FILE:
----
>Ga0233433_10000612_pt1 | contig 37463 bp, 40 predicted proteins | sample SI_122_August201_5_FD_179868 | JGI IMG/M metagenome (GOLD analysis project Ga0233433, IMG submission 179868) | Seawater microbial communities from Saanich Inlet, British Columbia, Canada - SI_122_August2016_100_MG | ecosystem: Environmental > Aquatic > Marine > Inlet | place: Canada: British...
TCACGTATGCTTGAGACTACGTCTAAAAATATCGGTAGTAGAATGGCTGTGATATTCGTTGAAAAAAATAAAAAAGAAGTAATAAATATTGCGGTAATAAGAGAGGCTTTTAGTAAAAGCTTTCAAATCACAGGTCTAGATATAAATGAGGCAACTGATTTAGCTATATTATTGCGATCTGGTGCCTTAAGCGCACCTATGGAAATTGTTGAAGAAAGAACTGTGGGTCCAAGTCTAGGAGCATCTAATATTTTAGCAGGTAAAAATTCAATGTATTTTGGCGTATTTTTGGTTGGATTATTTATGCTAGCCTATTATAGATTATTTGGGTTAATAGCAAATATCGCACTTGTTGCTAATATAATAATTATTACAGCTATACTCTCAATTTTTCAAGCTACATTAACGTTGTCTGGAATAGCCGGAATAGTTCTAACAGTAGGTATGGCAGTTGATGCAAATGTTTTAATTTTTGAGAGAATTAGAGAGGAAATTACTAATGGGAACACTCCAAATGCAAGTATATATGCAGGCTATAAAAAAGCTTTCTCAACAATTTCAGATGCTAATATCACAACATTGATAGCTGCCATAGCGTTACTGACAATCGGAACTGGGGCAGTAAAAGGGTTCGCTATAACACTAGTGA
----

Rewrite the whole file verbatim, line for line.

>Ga0233433_10000612_pt1 | contig 37463 bp, 40 predicted proteins | sample SI_122_August201_5_FD_179868 | JGI IMG/M metagenome (GOLD analysis project Ga0233433, IMG submission 179868) | Seawater microbial communities from Saanich Inlet, British Columbia, Canada - SI_122_August2016_100_MG | ecosystem: Environmental > Aquatic > Marine > Inlet | place: Canada: British...
TCACGTATGCTTGAGACTACGTCTAAAAATATCGGTAGTAGAATGGCTGTGATATTCGTTGAAAAAAATAAAAAAGAAGTAATAAATATTGCGGTAATAAGAGAGGCTTTTAGTAAAAGCTTTCAAATCACAGGTCTAGATATAAATGAGGCAACTGATTTAGCTATATTATTGCGATCTGGTGCCTTAAGCGCACCTATGGAAATTGTTGAAGAAAGAACTGTGGGTCCAAGTCTAGGAGCATCTAATATTTTAGCAGGTAAAAATTCAATGTATTTTGGCGTATTTTTGGTTGGATTATTTATGCTAGCCTATTATAGATTATTTGGGTTAATAGCAAATATCGCACTTGTTGCTAATATAATAATTATTACAGCTATACTCTCAATTTTTCAAGCTACATTAACGTTGTCTGGAATAGCCGGAATAGTTCTAACAGTAGGTATGGCAGTTGATGCAAATGTTTTAATTTTTGAGAGAATTAGAGAGGAAATTACTAATGGGAACACTCCAAATGCAAGTATATATGCAGGCTATAAAAAAGCTTTCTCAACAATTTCAGATGCTAATATCACAACATTGATAGCTGCCATAGCGTTACTGACAATCGGAACTGGGGCAGTAAAAGGGTTCGCTATAACACTAGTGA